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Hey true blue! Hopes rise a gentle giant's back from the abyss

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Bridie Smith

Sightings of blue groper (which grow to a metre) in Victorian waters have experts hoping numbers of the fish are on the rise.

Sightings of blue groper (which grow to a metre) in Victorian waters have experts hoping numbers of the fish are on the rise. Photo: Sarah Speight

THE friendliest fish in the sea could be making a comeback in Victorian waters.

Sightings of the blue groper have been reported from Barwon Bluff, near Geelong, to waters off East Gippsland and even in Port Phillip Bay, where they have not been recorded before.

The blue groper, which grows up to one metre long, was common in Victorian waters in the 1960s and '70s. But the fearless fish was an easy target for spear fishermen and numbers declined rapidly. Although not protected in Victoria, the fish is considered vulnerable.

In NSW, where the groper is a state emblem, they are still able to be caught by line, as long as the fishermen stick to the quotas. But they cannot be caught by spearfishermen.

Reef Watch Victoria program co-ordinator Wendy Roberts, of the Victorian National Parks Association, said four juvenile fish had been reported this summer in the southern part of Port Phillip Bay.

''The fact that we're seeing them now is very exciting,'' she said. ''It's like a rare bird reappearing in the forest; it's very unusual.''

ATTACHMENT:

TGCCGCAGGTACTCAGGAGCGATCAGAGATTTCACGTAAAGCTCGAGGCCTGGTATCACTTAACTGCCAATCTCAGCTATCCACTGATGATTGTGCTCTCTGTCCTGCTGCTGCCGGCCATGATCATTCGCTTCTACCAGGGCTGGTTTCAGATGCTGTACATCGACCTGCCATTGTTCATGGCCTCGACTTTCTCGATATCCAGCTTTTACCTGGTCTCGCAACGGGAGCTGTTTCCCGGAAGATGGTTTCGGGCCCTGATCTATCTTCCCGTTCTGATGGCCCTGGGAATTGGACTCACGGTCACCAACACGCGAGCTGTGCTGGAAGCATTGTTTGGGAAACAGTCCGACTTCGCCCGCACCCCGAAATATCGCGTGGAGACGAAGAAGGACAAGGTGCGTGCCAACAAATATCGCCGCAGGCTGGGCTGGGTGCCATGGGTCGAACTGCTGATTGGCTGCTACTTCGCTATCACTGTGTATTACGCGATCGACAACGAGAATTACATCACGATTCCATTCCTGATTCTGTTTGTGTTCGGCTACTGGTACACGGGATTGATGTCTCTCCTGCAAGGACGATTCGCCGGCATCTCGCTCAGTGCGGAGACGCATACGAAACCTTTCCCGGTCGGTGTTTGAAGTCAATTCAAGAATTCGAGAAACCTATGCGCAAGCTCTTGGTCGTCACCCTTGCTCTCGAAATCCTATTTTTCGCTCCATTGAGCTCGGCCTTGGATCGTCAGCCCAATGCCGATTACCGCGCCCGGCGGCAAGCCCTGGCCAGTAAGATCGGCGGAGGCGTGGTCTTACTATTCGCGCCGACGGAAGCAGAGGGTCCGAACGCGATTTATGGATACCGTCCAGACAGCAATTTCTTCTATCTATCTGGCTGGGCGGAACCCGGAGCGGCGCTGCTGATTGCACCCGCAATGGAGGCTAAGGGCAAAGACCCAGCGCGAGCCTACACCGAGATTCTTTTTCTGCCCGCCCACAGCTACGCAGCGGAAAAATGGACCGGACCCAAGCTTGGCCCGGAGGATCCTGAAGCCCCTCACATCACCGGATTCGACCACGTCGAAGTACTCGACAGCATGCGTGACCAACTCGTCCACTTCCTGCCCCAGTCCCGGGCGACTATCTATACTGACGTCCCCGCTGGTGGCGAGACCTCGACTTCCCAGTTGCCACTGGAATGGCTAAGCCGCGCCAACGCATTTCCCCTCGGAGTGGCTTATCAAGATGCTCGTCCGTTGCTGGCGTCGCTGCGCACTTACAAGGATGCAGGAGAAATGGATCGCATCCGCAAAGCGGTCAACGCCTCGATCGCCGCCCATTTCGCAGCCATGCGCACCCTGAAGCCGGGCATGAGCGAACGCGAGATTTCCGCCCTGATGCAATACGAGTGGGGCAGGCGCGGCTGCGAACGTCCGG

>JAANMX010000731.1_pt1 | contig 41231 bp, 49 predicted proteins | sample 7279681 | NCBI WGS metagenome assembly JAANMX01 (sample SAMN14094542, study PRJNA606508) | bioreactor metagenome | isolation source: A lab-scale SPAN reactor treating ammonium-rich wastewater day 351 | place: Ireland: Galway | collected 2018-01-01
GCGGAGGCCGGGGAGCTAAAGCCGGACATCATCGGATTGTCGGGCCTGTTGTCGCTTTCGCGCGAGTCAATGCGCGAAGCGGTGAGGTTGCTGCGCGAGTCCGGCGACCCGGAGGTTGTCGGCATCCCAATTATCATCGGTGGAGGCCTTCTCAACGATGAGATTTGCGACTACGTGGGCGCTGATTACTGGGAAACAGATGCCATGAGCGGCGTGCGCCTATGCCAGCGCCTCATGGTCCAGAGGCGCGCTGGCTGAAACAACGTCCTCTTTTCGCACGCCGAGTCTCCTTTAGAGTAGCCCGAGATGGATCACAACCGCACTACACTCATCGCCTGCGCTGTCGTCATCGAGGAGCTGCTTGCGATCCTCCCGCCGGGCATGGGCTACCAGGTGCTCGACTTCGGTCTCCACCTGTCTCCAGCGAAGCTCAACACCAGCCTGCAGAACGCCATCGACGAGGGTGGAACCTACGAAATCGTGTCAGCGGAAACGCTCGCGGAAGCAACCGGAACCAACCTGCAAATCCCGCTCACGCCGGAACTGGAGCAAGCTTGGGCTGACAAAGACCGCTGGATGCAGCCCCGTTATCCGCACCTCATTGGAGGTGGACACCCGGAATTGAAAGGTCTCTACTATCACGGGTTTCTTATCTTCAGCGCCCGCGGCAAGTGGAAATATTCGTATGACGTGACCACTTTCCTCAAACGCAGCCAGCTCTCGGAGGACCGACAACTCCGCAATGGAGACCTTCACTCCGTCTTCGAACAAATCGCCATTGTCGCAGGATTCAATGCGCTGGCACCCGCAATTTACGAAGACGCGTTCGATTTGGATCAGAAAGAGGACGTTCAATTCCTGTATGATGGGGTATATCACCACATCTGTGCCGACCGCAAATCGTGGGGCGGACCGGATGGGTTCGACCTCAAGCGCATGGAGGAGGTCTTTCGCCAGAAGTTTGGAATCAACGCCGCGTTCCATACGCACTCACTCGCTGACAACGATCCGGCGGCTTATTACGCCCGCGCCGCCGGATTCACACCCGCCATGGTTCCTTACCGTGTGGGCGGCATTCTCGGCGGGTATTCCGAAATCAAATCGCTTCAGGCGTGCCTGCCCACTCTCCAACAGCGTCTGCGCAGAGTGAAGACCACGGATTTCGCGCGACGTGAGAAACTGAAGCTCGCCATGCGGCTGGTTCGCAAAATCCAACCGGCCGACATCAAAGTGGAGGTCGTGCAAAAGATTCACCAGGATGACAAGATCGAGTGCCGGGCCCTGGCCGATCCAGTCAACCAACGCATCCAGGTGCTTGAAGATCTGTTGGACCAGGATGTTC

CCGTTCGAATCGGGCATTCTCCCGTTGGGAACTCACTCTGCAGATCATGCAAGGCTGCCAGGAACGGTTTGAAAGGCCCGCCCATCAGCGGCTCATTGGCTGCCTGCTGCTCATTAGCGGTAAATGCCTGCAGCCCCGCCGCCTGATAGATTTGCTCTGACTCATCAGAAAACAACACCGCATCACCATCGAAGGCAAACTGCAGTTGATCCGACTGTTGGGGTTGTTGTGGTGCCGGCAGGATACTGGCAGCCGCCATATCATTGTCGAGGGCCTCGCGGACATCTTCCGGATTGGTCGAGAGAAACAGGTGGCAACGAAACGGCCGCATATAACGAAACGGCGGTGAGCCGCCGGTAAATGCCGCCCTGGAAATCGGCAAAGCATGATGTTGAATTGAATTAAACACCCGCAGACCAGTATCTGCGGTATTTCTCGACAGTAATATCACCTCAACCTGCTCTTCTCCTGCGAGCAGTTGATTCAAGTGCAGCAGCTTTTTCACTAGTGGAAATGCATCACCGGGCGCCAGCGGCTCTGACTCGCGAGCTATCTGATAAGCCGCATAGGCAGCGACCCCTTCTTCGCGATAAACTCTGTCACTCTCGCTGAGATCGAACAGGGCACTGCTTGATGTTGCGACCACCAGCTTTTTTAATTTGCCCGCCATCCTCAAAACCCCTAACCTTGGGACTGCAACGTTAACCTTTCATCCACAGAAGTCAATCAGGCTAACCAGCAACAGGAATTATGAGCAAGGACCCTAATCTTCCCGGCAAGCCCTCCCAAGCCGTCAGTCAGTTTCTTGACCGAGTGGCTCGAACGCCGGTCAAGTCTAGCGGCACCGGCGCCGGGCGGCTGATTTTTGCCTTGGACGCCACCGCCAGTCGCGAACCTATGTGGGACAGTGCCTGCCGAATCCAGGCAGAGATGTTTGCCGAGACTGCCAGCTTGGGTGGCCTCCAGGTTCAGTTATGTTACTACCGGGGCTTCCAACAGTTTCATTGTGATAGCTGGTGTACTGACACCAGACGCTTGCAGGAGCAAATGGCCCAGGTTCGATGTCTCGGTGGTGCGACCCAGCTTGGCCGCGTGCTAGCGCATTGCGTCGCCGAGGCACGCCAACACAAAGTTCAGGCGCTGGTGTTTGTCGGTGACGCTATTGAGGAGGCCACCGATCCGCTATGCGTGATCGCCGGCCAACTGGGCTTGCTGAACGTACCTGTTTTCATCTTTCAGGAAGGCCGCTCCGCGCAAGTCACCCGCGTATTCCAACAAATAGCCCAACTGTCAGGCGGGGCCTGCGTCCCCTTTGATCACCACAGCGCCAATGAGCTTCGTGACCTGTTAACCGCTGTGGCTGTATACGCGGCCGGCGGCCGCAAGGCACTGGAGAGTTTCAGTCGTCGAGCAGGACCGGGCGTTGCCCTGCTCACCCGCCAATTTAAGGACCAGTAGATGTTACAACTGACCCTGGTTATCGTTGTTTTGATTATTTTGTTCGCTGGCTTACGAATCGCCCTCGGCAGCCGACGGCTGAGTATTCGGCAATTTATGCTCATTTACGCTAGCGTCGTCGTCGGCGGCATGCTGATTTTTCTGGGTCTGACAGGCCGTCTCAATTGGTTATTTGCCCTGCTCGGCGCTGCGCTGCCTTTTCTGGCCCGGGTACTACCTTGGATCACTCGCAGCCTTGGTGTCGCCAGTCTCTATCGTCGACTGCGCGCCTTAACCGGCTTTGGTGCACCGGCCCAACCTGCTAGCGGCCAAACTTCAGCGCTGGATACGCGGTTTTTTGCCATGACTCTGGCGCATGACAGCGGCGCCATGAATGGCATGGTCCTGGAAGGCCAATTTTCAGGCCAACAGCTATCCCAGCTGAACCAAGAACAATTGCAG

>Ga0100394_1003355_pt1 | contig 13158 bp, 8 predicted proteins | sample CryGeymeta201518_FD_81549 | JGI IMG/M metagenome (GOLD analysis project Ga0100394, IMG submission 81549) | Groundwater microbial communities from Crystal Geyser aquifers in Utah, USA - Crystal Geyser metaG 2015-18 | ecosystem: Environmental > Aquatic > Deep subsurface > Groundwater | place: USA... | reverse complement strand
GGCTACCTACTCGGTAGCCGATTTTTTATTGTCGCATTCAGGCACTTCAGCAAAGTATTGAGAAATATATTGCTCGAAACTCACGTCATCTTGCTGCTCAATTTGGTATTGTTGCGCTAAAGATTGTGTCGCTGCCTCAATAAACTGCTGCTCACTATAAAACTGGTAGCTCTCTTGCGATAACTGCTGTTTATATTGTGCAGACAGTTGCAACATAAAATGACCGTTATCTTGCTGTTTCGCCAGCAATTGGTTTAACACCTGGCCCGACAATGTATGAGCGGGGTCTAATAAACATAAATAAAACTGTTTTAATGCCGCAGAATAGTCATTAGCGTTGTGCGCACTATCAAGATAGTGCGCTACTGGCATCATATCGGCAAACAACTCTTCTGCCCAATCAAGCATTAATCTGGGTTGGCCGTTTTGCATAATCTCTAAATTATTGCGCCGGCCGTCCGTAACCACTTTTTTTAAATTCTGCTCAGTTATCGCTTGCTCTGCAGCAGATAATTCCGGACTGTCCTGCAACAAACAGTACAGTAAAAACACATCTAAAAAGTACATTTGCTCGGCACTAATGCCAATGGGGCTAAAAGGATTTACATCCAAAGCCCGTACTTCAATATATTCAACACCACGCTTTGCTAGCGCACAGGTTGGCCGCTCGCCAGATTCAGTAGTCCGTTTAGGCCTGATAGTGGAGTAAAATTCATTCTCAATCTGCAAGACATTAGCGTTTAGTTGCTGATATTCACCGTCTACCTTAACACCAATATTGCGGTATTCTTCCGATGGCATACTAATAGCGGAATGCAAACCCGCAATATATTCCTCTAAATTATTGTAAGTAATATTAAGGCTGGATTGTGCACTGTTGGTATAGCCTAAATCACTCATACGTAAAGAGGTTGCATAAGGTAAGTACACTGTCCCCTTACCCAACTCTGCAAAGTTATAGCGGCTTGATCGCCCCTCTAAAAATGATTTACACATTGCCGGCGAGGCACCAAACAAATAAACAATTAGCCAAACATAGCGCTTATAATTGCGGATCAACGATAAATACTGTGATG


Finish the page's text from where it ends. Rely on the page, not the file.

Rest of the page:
Museum Victoria ichthyology senior curator Martin Gomon believes the blue groper's presence in Port Phillip Bay has not been documented before.

''For them to have reached Victorian waters, the populations are increasing to the point that the larvae are able to reach us [by the wind and tides],'' he said. ''It's indicative that the population is increasing.''

The blue gropers live for up to 35 years and the females often change sex when the dominant male in a group dies. A divers' favourite, the blue groper is territorial but considered a gentle giant of the sea.

There are two types of blue groper in southern Australian waters, the eastern and western. Which type has been seen in Port Phillip Bay is unclear, but Dr Gomon, a noted authority on the identification and distribution of fish, said it was most likely to be the eastern blue groper.

''We have no specimen records in the collection that the western blue groper actually gets here …

''However the eastern blue groper is well documented all the way around to Wilsons Promontory and eastern Bass Strait.''

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